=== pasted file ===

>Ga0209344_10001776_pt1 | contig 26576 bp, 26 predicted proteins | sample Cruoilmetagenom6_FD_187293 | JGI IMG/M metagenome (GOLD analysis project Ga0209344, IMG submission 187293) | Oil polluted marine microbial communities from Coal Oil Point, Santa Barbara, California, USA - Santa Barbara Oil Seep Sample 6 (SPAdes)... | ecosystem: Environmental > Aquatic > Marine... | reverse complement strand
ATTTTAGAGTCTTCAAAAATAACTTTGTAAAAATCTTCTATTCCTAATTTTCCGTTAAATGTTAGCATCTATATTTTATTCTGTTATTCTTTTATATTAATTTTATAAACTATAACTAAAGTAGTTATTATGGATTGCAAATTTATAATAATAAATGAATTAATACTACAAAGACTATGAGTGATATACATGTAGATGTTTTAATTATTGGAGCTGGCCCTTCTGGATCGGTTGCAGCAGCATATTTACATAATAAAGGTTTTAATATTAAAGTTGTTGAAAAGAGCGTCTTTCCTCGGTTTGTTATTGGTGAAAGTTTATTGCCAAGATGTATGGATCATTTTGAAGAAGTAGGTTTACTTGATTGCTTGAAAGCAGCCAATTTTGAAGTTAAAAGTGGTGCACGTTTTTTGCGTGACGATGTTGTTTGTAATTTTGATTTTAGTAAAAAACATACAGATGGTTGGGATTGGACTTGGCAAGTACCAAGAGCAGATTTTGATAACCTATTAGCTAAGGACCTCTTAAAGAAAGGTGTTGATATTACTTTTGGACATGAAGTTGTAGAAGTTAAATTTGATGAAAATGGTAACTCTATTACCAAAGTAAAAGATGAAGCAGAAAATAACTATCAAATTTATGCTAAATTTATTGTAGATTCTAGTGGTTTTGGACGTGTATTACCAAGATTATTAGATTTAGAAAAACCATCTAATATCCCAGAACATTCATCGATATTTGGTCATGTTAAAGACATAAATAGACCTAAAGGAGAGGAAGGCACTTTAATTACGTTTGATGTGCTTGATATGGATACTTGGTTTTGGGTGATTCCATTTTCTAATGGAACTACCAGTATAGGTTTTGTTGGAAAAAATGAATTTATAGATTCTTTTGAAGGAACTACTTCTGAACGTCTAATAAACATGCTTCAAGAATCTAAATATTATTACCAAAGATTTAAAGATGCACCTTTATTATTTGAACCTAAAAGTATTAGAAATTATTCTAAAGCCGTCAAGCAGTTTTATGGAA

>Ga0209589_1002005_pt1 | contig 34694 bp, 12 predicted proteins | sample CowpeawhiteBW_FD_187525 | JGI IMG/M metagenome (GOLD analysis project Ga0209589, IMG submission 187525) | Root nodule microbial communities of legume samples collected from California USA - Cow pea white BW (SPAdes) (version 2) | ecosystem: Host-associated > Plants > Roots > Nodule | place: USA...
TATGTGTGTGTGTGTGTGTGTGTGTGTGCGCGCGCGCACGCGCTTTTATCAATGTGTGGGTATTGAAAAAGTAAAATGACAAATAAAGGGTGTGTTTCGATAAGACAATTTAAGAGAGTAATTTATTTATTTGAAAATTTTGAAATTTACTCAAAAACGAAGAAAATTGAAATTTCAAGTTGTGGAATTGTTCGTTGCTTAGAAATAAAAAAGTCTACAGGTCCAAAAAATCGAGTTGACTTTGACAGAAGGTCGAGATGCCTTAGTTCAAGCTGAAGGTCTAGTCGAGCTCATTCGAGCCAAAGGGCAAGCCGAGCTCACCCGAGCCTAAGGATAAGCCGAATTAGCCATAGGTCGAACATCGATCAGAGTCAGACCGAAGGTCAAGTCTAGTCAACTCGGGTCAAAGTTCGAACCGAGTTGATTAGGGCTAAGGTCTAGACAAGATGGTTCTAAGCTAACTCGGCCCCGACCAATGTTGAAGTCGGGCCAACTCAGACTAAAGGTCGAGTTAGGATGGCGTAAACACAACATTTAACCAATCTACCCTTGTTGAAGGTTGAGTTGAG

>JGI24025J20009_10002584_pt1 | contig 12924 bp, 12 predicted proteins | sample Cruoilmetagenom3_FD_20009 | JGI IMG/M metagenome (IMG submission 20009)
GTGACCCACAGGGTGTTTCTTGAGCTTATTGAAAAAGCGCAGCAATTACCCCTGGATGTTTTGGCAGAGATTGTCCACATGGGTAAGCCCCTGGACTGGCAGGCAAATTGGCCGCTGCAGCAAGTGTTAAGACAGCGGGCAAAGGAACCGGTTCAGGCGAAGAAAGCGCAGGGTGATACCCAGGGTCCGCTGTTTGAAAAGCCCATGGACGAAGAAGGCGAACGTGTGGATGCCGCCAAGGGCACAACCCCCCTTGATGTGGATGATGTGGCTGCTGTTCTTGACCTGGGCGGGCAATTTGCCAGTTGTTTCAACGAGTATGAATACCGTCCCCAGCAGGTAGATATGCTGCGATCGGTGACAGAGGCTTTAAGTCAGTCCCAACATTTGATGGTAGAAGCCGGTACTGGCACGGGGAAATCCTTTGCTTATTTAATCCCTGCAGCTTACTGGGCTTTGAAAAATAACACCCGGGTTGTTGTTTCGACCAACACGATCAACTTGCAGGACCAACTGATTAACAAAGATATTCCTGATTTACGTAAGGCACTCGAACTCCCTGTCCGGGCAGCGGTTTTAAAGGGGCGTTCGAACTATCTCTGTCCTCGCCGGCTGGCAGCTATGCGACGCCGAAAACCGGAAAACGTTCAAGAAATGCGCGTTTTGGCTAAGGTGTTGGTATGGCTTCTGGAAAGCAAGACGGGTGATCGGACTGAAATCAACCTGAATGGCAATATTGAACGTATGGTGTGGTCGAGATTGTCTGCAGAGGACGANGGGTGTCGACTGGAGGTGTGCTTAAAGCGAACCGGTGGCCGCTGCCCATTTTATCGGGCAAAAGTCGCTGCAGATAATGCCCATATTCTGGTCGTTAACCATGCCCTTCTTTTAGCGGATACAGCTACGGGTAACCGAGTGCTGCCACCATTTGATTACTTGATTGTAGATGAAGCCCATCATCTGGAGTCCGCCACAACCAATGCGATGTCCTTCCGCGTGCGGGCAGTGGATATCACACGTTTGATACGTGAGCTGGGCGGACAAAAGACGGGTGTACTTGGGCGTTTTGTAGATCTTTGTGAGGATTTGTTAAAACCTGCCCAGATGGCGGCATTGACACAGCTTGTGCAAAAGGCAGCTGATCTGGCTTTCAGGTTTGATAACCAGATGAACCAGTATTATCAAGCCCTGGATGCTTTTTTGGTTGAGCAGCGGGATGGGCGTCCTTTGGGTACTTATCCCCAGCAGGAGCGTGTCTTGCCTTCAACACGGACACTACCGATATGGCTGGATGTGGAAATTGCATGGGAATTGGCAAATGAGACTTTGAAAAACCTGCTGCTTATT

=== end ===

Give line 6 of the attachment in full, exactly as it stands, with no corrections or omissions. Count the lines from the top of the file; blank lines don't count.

GTGACCCACAGGGTGTTTCTTGAGCTTATTGAAAAAGCGCAGCAATTACCCCTGGATGTTTTGGCAGAGATTGTCCACATGGGTAAGCCCCTGGACTGGCAGGCAAATTGGCCGCTGCAGCAAGTGTTAAGACAGCGGGCAAAGGAACCGGTTCAGGCGAAGAAAGCGCAGGGTGATACCCAGGGTCCGCTGTTTGAAAAGCCCATGGACGAAGAAGGCGAACGTGTGGATGCCGCCAAGGGCACAACCCCCCTTGATGTGGATGATGTGGCTGCTGTTCTTGACCTGGGCGGGCAATTTGCCAGTTGTTTCAACGAGTATGAATACCGTCCCCAGCAGGTAGATATGCTGCGATCGGTGACAGAGGCTTTAAGTCAGTCCCAACATTTGATGGTAGAAGCCGGTACTGGCACGGGGAAATCCTTTGCTTATTTAATCCCTGCAGCTTACTGGGCTTTGAAAAATAACACCCGGGTTGTTGTTTCGACCAACACGATCAACTTGCAGGACCAACTGATTAACAAAGATATTCCTGATTTACGTAAGGCACTCGAACTCCCTGTCCGGGCAGCGGTTTTAAAGGGGCGTTCGAACTATCTCTGTCCTCGCCGGCTGGCAGCTATGCGACGCCGAAAACCGGAAAACGTTCAAGAAATGCGCGTTTTGGCTAAGGTGTTGGTATGGCTTCTGGAAAGCAAGACGGGTGATCGGACTGAAATCAACCTGAATGGCAATATTGAACGTATGGTGTGGTCGAGATTGTCTGCAGAGGACGANGGGTGTCGACTGGAGGTGTGCTTAAAGCGAACCGGTGGCCGCTGCCCATTTTATCGGGCAAAAGTCGCTGCAGATAATGCCCATATTCTGGTCGTTAACCATGCCCTTCTTTTAGCGGATACAGCTACGGGTAACCGAGTGCTGCCACCATTTGATTACTTGATTGTAGATGAAGCCCATCATCTGGAGTCCGCCACAACCAATGCGATGTCCTTCCGCGTGCGGGCAGTGGATATCACACGTTTGATACGTGAGCTGGGCGGACAAAAGACGGGTGTACTTGGGCGTTTTGTAGATCTTTGTGAGGATTTGTTAAAACCTGCCCAGATGGCGGCATTGACACAGCTTGTGCAAAAGGCAGCTGATCTGGCTTTCAGGTTTGATAACCAGATGAACCAGTATTATCAAGCCCTGGATGCTTTTTTGGTTGAGCAGCGGGATGGGCGTCCTTTGGGTACTTATCCCCAGCAGGAGCGTGTCTTGCCTTCAACACGGACACTACCGATATGGCTGGATGTGGAAATTGCATGGGAATTGGCAAATGAGACTTTGAAAAACCTGCTGCTTATT